The first thing that jumps out at me from Reset, North Texas prog-rock outfit Raven Charter’s third record, is its sonic perfection: perfectly played, perfectly recorded, with time signatures switching back and forth like an F-1 car navigating rush hour. The vocals zoom and echo in front of you like a bat zinging around a crystal cavern, while nervy guitar arpeggios intertwine. Check “The Antagonist” for what I mean, because that track sounds like a tune from a Zelda game set in space. The guitars, limned in a Sears Christmas catalog’s worth of tightly wielded effects pedals, slither and slink like a pair of cybernetic snakes. It’s a thrilling moment, third from the album’s final track, and when it leads into the “Edge,” it makes you remember that prog doesn’t only mean King Crimson and Dream Theater but that At the Drive-In was prog for people too cool for 2112.
Sonically, this is what Michael W. Smith records from the early ’90s sound like, which you may know to be among the most academically perfectly produced and engineered records ever. Except, man, I think this record sounds better, and when the Charter plays something challenging, like the weird, modal guitar part toward the end of “Edge,” the production and the songwriting join forces in a really exciting way. But the other part that makes me think about Michael W. Smith is that lead vocalist Garret Bond has a set of similar-sounding pipes.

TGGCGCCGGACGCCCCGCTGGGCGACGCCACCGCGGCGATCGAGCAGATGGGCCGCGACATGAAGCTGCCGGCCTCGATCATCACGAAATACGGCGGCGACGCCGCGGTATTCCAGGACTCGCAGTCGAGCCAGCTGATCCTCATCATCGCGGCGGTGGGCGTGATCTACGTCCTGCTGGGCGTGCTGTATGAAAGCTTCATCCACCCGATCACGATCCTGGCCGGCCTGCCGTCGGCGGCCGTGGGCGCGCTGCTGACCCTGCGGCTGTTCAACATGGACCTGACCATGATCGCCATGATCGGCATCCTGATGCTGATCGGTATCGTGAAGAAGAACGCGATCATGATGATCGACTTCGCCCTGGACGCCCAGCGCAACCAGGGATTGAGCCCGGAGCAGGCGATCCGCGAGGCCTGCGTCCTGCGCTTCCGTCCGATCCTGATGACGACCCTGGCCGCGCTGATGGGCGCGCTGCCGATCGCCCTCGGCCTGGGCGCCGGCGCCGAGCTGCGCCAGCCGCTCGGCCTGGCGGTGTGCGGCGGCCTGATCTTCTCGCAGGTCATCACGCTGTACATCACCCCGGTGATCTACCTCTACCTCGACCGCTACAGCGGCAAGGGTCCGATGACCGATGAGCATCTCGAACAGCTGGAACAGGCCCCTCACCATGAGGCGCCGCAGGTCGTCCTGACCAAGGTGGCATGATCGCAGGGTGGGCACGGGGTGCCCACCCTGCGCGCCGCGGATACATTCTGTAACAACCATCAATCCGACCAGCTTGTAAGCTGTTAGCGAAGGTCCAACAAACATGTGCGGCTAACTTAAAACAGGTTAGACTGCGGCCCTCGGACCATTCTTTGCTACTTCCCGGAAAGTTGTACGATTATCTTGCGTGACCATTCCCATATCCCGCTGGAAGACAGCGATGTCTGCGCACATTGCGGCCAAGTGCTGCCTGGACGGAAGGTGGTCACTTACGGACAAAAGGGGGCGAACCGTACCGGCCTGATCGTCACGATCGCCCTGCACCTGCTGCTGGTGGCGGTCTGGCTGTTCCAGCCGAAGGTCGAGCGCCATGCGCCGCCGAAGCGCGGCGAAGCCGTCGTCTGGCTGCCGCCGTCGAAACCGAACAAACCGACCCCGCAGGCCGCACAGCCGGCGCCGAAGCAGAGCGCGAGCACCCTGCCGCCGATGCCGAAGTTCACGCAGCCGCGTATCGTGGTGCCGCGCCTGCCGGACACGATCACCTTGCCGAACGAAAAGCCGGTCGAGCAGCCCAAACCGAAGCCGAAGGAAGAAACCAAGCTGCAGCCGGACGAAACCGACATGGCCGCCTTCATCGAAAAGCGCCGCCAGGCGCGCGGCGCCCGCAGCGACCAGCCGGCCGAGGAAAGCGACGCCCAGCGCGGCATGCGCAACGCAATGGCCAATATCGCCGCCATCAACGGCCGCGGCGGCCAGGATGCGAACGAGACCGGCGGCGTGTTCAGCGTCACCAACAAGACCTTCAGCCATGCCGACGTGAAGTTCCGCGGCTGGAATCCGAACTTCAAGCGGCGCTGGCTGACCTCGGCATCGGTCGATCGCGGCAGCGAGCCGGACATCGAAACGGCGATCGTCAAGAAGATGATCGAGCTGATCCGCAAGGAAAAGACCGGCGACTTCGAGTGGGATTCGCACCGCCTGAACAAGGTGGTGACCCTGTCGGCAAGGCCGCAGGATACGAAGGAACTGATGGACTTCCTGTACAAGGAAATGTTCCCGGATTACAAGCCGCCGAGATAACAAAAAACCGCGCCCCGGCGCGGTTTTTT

The lyrics are generally positive, about themes like self-expression and life’s lack of absolutes. “When I’m Under” is a particularly moody track I enjoyed a lot. This lyric: “I’m fading / In a haze all day and night” sets a darker tone that sells the later verses’ exploring regrets. But Bond’s vocal timbre and the kind of melodic ideas you’d find in so-called “active rock” bands or funky alt-rock bands like Hoobastank and Incubus might put some people off –– it’s hard not to think some of this is cheesy, but then you’ll hear a part like bassist Anthony Sosa’s phased-out womp (a more accurate onomatopoeia for that sound is actually wurmp) in “Defunkt” and get back on board with the music. –– Steve Steward